Big Island Mayor Billy Kenoi’s questionable purchases on a county charge card has prompted the Honolulu Mayor’s Office to release information on how Hawaii’s largest city handles the special charge cards.
On Thursday, Mayor Kirk Caldwell’s spokesman Jesse Broder Van Dyke issued a lengthy fact sheet outlining the city’s purchasing card policies.
Broder Van Dyke said the city had received numerous requests for information about Honolulu’s use of the cards after Kenoi’s troubles were widely publicized.
The fact sheet makes clear that Caldwell, unlike Kenoi, does not have a “pCard,” — a purchasing card — and that he pays for his travel expenses out-of-pocket and is then reimbursed.
In a series of Q&As, Broder Van Dyke noted that there are 636 active pCards in city government along with another 107 in use at the Honolulu Board of Water Supply.
He said that no city employees have had their pCards removed for improper use over the past five years. He also provided a list of all employees who have pCards.
Supporting all of this are documents attached to the fact sheet, including a full list of employees with pCards, the city’s pCard policy and a summary of Caldwell’s travel expenses from Jan. 1, 2013 to March 31, 2015.
You can read all those documents here:
Honolulu pCard policy from Civil Beat
Caldwell’s travel summary from Civil Beat
Editor’s note: Our exploration of urban design, planning and architecture in Hawaii is continuing with the addition of a familiar voice. Curt Sanburn grew up in Honolulu and graduated from Iolani School before venturing to the mainland and Yale. He later helped to found the Honolulu Weekly, becoming a regular contributor and editor. Curt often wrote critically about local architecture and land-use issues. “Hawaii deserves the best built environment in the world,” he says, “but it so often comes up short.”
What a stupid, meaningless phrase, especially in Hawaii, where we’re pretty sure we’re already living in God’s own paradise and everything else isn’t relevant. The only people who use the term are politicians and bad travel writers, or those who are selling something, or in Philadelphia.
Nevertheless, here we are in Honolulu, clucking about becoming world class even as we sink into third-world metrics, with a 20-mile elevated heavy-rail transit line, circa 1962, ready to mire us ever deeper into penury and ugliness.
The city needs cash. It owns 22 acres of hot real estate, known to locals as the Blaisdell Center.
Coincidentally, it’s just mauka of Kakaako, where big money and big construction unions are happily sloshing around building a mini-Hong Kong. The planned Kakaako transit stop
Mayor Kirk Caldwell stressed the need to move forward on the Honolulu rail project with an extension of the General Excise Tax during his 2015 State of the City address Tuesday while emphasizing the progress he has made since taking office two years ago on road repaving, park rejuvenation, bike lanes and the homelessness problem.
With the rail project — the biggest public works project in the state’s history — facing a $900 million shortfall with only two miles of the 20-mile guideway built, Caldwell vowed not to run from the political quagmire.
“Rail is the big elephant in this very big, outdoor room and we need to talk about it,” Caldwell told an audience of about 150 invited guests who convened on a grassy plot at Foster Botanical Garden in downtown Honolulu. “As a politician, I’m not going to run from it, I’m not going to blame anyone, I’m not going to look backwards and say, ‘Why didn’t you do this or that?’ I accept that this is happening under my watch.”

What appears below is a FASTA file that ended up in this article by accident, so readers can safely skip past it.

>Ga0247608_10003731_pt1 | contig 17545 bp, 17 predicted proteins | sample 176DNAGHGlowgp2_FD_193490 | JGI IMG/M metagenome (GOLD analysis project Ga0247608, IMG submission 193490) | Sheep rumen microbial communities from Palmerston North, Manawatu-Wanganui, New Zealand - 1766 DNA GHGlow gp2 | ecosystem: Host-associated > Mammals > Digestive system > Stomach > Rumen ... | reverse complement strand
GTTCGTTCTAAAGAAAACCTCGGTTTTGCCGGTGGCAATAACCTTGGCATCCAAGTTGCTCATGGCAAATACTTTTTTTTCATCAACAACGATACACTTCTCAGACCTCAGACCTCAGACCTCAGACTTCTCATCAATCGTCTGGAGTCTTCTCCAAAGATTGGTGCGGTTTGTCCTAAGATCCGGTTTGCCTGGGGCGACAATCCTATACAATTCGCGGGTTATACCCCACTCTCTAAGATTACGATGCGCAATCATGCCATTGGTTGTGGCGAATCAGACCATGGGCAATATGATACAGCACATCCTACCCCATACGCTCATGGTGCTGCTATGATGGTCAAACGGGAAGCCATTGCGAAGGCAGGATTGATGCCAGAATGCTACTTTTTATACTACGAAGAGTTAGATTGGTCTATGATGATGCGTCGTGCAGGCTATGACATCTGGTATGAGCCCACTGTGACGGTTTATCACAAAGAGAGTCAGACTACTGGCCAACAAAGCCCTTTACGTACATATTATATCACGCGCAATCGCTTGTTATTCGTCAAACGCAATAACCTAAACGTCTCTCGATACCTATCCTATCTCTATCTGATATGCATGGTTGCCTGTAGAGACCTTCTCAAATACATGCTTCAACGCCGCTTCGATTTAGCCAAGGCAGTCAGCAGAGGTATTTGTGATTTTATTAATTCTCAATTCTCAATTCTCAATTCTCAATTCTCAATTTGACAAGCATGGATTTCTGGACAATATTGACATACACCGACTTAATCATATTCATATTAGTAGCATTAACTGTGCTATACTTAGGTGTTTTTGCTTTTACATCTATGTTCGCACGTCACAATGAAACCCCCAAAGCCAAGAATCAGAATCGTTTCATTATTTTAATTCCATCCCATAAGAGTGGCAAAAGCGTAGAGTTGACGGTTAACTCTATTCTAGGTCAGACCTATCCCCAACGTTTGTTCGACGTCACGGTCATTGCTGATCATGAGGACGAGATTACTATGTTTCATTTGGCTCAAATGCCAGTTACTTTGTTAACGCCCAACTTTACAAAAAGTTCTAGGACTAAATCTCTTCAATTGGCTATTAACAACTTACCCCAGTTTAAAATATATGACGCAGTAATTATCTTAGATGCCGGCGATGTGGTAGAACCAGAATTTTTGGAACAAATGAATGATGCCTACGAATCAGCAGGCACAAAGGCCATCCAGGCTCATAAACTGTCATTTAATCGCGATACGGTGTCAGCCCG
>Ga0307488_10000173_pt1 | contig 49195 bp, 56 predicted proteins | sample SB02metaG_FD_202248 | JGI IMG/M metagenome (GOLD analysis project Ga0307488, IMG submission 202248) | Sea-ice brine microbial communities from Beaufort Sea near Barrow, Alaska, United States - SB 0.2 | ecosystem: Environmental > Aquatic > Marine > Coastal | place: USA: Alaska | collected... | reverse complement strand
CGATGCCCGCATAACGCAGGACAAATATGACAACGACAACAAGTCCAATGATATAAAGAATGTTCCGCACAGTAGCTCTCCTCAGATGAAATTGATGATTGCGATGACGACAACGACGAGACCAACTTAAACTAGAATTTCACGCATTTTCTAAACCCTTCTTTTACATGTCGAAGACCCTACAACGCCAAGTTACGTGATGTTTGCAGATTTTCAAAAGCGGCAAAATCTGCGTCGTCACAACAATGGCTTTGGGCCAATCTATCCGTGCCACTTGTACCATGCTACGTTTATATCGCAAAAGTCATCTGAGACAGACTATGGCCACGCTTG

Caldwell’s remarks came after criticism last month that he was dodging the problem and trying to hand off responsibility to Honolulu Authority for Rapid Transportation Executive Director Dan Grabauskas, a political appointee.
Caldwell has been lobbying the Legislature and top state officials to extend the half percent surcharge
Editor’s Note: “Off Track,” our investigative series examining what’s happening to $6 billion in taxpayer money that is going into the biggest public works project in Hawaii history, continues today with a look at campaign contributions from contractors to local politicians. That may seem like an obvious political story but our larger question remains: Is the Honolulu rail project boosting the economy — as Oahu voters were promised — or just fattening the campaign treasuries of politicians in a position to hand out lucrative contracts? We need your help to figure out who’s really benefitting from the rail project. Check out the list of companies posted at the end of this story. Who are these companies and are they really locally owned and operated? Have you or anyone you know gotten a job with any of them? Do you own or work for a business that has benefitted from rail money? Increased sales? Better salaries? What are some of the economic indicators you’ve seen that would suggest rail is having an impact on our economy? Help us tell this important story through crowdsourcing. Post your thoughts in the comments section below or send a note to Nick Grube at firstname.lastname@example.org. Continue the conversation in our Facebook Group, Honolulu Rail Talk, or through Twitter or Instagram using the hashtag #railtalk.
Many of the companies snatching up contracts as part of Honolulu’s $6 billion rail project are also the same ones plumping up the campaign coffers of local politicians.
A handful of Hawaii-based businesses alone
Mayor Kirk Caldwell’s administration is hiring a consultant to help assess whether it’s safe to relocate some 100 homeless people to a vacant lot on Sand Island after reports surfaced in September that the soil could contain high levels of contaminants left over from ash and solid waste dumps.
The consultant is expected to work with state health officials to compile the industrial history of the proposed 5-acre site and develop a plan to sample the soil for contaminants such as lead, according to Gary Gill, deputy director for environmental health at the state health department.
Exposure to high levels of lead, a heavy metal associated with incinerator ash, is linked to kidney and brain damage, as well as mental retardation in children, birth defects, miscarriage and infertility, according to the U.S. Centers for Disease Control and Prevention.
The environmental assessment could delay the city’s plans to renovate the site to accommodate homeless individuals and families. The Caldwell administration had hoped to have the lot ready by the end of this month, paving a portion of it to contain any chemical contamination, and providing portable toilets, showers and lockers for homeless to use. The homeless would be required to bring their own tents.
However, Gill said that sampling alone would likely take longer than a month.
Proposal Was Key to Sit-Lie Ban